MEXICO CITY (AP) — Mexican President Andrés Manuel López Obrador on Thursday defended Mexico’s restrictive immigration policy, which has prevented many Central American migrants from crossing Mexico to reach the U.S. border.

Mexico has sent National Guard officers and immigration agents to the southern border with Guatemala to prevent migrant caravans from entering Mexico and detain those who do manage to cross.

“We have protected migrants, there have been no violations of their human rights,” López Obrador said. “Now they are registered, they are protected, so that they don’t come in through the the south, so they don’t become victims of criminals.”

López Obrador denied that the U.S. government had pressured Mexico to impose the restrictions, including the ‘Remain in Mexico’ policy on asylum seekers. Formally known as the Migrant Protection Protocols, the policy sends asylum seekers from other countries back to Mexico while they await court dates on their U.S. requests.

“It was our own decision, that we made, foreign governments do not impose anything on us,” the president said.

Asked what would be the future of the program — which has left largely Central American migrants huddled in improvised camps in some Mexican border cities — López Obrador said “we will wait until Mr. Biden arrives, until he takes office.”

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U.S. President-elect Joe Biden has pledged to end many of Trump’s immigration policies, starting with the Migrant Protection Protocols.

In fact, Trump at one point threatened to slap tariffs on Mexican products unless López Obrador’s government cracked down on the flow of migrants heading to the U.S.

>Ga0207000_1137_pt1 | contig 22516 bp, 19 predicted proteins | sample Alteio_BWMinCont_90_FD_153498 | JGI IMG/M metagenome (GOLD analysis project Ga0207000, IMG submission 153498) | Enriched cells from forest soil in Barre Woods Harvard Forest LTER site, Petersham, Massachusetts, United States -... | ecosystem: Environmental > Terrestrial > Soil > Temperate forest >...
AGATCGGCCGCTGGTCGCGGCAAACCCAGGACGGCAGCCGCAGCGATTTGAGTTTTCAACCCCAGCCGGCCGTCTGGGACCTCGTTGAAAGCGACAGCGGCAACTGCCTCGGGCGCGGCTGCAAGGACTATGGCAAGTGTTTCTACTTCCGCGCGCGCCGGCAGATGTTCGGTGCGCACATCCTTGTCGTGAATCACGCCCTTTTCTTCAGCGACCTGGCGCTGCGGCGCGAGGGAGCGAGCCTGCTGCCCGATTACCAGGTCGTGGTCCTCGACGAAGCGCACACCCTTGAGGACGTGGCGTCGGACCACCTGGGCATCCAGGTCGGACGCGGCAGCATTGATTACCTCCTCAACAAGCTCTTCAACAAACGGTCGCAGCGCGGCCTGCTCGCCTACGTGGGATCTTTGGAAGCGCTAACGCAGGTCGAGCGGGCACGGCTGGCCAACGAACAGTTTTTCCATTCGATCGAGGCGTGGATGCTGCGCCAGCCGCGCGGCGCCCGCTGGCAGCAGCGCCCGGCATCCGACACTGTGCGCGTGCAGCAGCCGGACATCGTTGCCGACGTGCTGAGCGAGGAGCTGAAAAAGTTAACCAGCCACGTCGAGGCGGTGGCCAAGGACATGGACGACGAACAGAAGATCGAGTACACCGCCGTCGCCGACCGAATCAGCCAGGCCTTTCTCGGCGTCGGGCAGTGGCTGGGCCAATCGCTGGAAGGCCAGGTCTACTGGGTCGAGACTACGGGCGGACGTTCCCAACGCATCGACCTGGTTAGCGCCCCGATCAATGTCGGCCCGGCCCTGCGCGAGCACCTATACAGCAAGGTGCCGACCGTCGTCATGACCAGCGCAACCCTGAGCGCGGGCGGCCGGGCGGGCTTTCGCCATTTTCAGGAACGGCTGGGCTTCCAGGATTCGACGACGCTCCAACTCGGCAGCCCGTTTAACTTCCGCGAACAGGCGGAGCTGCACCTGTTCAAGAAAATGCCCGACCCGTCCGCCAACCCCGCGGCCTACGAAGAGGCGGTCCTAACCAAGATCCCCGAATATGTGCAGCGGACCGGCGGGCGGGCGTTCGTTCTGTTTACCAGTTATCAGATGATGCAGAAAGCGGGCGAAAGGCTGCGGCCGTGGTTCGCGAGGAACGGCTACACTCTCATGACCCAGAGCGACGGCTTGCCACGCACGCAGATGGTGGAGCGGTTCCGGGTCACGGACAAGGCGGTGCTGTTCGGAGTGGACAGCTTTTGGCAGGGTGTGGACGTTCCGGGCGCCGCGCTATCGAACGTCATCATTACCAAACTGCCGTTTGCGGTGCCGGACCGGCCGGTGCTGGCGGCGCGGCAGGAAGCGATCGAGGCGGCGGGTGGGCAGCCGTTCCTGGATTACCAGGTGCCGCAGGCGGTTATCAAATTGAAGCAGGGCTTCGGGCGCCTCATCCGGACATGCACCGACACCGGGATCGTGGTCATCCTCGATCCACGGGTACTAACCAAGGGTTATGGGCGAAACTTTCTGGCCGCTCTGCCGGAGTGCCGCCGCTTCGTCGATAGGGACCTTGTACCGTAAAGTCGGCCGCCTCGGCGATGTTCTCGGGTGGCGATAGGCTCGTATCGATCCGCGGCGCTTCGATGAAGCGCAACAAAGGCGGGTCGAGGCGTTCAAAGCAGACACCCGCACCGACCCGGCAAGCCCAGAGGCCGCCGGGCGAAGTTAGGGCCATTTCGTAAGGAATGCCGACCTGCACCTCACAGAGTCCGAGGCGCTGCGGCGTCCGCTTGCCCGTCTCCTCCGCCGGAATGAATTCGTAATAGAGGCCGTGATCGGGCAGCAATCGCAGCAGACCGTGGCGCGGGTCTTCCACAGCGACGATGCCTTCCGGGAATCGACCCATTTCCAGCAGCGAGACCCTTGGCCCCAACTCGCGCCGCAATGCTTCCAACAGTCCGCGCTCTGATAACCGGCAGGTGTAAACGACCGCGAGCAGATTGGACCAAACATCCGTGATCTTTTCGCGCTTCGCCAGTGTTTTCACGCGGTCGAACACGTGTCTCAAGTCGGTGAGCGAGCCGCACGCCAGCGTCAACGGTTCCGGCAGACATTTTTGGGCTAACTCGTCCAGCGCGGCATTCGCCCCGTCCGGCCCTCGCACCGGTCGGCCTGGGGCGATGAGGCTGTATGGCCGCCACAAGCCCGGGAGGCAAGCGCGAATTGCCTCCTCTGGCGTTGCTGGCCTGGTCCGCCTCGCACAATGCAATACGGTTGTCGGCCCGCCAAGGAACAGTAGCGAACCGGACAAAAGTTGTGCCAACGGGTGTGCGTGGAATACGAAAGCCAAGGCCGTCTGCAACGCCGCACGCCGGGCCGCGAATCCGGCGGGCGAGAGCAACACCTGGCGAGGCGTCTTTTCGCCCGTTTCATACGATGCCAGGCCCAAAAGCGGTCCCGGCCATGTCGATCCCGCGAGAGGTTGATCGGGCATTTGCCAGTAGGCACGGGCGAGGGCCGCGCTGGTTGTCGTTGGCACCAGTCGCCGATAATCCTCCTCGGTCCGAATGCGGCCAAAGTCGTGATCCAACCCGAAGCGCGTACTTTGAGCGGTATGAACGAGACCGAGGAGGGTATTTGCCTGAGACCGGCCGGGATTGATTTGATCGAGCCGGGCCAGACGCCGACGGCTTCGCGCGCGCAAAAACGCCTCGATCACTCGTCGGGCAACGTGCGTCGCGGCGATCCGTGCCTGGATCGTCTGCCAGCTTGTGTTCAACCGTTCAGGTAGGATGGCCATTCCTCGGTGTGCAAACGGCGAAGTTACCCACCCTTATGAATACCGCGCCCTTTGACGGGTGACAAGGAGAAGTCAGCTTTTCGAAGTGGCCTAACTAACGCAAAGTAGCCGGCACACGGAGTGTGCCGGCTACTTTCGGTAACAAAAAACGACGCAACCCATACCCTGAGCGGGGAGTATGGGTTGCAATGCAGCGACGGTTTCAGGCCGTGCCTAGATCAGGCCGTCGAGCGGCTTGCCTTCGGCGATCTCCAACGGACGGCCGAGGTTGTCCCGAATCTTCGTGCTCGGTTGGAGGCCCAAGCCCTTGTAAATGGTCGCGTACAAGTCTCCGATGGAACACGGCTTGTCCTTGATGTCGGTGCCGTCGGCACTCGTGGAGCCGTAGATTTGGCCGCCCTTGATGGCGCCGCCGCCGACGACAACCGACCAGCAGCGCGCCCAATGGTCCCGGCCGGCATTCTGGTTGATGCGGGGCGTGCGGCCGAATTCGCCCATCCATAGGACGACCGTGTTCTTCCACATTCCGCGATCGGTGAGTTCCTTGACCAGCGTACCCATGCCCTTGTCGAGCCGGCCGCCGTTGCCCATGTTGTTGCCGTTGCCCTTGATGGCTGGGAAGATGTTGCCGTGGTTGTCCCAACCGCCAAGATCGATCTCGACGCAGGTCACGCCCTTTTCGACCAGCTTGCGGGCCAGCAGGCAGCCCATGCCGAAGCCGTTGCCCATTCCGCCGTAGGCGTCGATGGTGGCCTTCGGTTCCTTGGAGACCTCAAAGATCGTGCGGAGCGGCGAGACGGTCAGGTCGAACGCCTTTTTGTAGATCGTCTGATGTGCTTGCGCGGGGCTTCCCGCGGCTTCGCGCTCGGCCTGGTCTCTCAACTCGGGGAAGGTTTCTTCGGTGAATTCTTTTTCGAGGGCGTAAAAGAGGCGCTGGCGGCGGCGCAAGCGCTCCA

López Obrador’s willingness to assume ownership of the immigration policies despite evidence of U.S. pressure reflects his nationalist stance on most issues; he has made defending Mexico’s sovereignty a central issue.

But it also reflects domestic political calculations.

One of López Obrador’s greatest fears is a possible repeat of the 2010 massacre of 72 migrants by a drug cartel in the northern state of Tamaulipas. Because migrants frequently use cartel-allied immigrant smugglers or pass through cartel turf, blocking their flow through Mexico reduces the chance of another such massacre.

While there is widespread sympathy for migrants in Mexico, domestic support for them crossing Mexican territory is weak, especially during the coronavirus pandemic or if mass movements of migrants threaten to complicate legal border crossings for Mexicans.

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